The Process of Discernment: Group vs Individual

Make Room for New Saints

Today’s Alban Weekly post is back to that most popular topic among modern church leaders—discernment. 

They know what they mean.

Today’s author is Consultant Susan Beaumont. She opens her post by telling about the stunned looks she gets from congregations when she uses the word discernment.

It’s not that people don’t know what the word means. It is more a sense that the choice of that word over more common words leads us wondering, “What are you up to?”

Beaumont acknowledges this distrust with a perceptive quote.

Thomas H Green, S.J., says, “Many people today express well-grounded misgivings about community discernment, and even feel uncomfortable with the word, ‘discernment.’ It can easily be a polite and pious name for a ‘tyranny of the majority,’ a way of attaching the Lord’s name and authority to what most of the group want, or believe he [sic] must want. If this happens, then, as we have seen, ‘discernment’ becomes a way of manipulating God to agree with our convictions concerning action and decision-making.”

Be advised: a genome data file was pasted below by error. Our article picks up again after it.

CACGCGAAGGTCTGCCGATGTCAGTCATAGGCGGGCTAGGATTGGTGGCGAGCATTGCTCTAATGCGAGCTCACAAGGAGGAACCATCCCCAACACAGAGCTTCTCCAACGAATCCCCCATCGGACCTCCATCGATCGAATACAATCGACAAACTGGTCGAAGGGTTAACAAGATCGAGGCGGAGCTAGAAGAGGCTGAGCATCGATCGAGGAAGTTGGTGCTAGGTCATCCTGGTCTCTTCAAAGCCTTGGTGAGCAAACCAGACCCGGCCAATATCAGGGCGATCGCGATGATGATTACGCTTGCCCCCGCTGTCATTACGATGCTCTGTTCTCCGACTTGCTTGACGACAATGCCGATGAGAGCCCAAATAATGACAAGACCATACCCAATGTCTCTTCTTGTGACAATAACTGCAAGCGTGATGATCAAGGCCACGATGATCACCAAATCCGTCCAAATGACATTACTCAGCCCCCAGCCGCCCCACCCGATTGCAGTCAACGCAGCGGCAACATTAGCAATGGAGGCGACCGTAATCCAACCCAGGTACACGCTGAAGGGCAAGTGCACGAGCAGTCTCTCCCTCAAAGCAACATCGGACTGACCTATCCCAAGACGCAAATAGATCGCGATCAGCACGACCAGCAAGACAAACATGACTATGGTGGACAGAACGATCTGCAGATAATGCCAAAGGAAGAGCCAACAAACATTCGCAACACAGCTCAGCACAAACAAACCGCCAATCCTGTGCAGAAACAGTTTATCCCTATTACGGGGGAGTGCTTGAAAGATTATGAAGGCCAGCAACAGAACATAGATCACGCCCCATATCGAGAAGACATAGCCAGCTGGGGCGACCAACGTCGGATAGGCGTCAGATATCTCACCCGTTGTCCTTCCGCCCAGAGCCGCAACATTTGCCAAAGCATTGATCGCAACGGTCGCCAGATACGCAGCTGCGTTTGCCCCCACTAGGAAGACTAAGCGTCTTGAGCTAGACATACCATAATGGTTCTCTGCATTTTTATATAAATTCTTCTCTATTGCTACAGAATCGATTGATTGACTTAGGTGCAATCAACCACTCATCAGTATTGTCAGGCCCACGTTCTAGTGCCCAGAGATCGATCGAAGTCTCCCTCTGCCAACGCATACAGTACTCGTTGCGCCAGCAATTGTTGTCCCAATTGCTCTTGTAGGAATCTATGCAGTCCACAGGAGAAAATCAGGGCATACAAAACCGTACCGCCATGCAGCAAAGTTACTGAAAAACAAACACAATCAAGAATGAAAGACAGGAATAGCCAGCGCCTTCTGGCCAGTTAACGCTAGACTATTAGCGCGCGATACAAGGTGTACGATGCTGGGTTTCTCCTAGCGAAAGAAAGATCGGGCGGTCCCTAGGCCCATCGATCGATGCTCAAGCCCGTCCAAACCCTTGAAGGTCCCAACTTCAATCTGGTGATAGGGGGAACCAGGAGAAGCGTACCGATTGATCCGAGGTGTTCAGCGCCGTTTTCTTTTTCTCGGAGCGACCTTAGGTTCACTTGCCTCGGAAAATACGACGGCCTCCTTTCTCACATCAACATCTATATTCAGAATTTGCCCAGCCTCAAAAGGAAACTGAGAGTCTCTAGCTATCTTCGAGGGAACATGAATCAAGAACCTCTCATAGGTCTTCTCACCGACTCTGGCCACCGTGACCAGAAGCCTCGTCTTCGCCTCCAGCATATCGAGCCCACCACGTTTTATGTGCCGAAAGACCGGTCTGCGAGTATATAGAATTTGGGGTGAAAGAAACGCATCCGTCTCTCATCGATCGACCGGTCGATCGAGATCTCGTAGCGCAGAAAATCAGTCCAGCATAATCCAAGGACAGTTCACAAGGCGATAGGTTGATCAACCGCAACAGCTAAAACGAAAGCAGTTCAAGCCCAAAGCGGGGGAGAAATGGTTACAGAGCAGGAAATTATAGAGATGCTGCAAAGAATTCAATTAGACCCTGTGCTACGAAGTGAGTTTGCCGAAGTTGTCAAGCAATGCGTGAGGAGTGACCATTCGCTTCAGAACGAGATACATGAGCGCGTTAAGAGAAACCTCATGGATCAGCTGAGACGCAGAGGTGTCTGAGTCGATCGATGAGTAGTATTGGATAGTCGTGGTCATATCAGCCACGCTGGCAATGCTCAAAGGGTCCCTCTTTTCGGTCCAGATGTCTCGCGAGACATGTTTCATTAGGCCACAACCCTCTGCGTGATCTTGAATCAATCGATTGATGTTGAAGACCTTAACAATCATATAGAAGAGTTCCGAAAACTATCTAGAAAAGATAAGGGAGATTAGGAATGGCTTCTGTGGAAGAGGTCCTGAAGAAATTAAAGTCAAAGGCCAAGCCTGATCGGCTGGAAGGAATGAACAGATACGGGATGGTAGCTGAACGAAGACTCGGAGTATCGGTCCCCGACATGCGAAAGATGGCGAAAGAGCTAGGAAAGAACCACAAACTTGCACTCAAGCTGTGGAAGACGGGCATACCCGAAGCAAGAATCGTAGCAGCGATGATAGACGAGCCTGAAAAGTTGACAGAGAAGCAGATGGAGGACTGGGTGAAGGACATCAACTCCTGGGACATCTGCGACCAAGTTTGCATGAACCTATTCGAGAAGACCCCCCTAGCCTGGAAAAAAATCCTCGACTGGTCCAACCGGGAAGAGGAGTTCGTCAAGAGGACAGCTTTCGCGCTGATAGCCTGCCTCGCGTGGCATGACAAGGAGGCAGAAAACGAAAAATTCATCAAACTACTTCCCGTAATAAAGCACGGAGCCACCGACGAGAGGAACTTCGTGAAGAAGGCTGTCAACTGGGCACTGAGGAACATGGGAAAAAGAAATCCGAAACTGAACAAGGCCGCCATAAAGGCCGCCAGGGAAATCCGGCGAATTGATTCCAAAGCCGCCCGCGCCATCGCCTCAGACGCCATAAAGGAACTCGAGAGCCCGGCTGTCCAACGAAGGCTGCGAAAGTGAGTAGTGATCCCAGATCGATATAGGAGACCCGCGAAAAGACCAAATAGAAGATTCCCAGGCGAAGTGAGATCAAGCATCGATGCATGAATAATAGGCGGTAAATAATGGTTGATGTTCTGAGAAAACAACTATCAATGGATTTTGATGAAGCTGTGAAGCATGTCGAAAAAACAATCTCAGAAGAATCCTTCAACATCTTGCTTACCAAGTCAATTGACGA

Even so—knowing that the language is not trusted—church leaders keep at it. They enjoy the confusion and the sense of need it creates.

Every church governing board wrestles with where the congregation’s idyllic mission statement meets the facts of life—the paying of the mortgage, property upkeep, utilities and staff. A lot of attention must be on immediate needs. But wise governing boards know they must look to the future. They know they are the business arm of the Church.

Perhaps the “discernment” process needs to develop its vocabulary with a couple of other concepts.

  1. Business is not a bad word. Most church members live in the “business” world five or six days of the week. Treating “business” as a bad word devalues the self-image and expertise of the laity and minimizes their importance in the life of the church.
  2. Discernment is not always a group dynamic. The modern era has given tremendous power to the individual. The church might find some answers to their discernment processes by focusing on the power of each member rather than trying with futility to agree upon “group think” that validates the squeakiest wheel and leaves the other supporting wheels wobbling.

We don’t remember much about the group efforts of the churches in Corinth, Philippi, Jerusalem, Rome, New York, etc. But we do remember what Paul, Peter, Timothy, Mary, Martin Luther, Mother Teresa and Martin Luther King, Jr. did.

Does the church have room for new saints?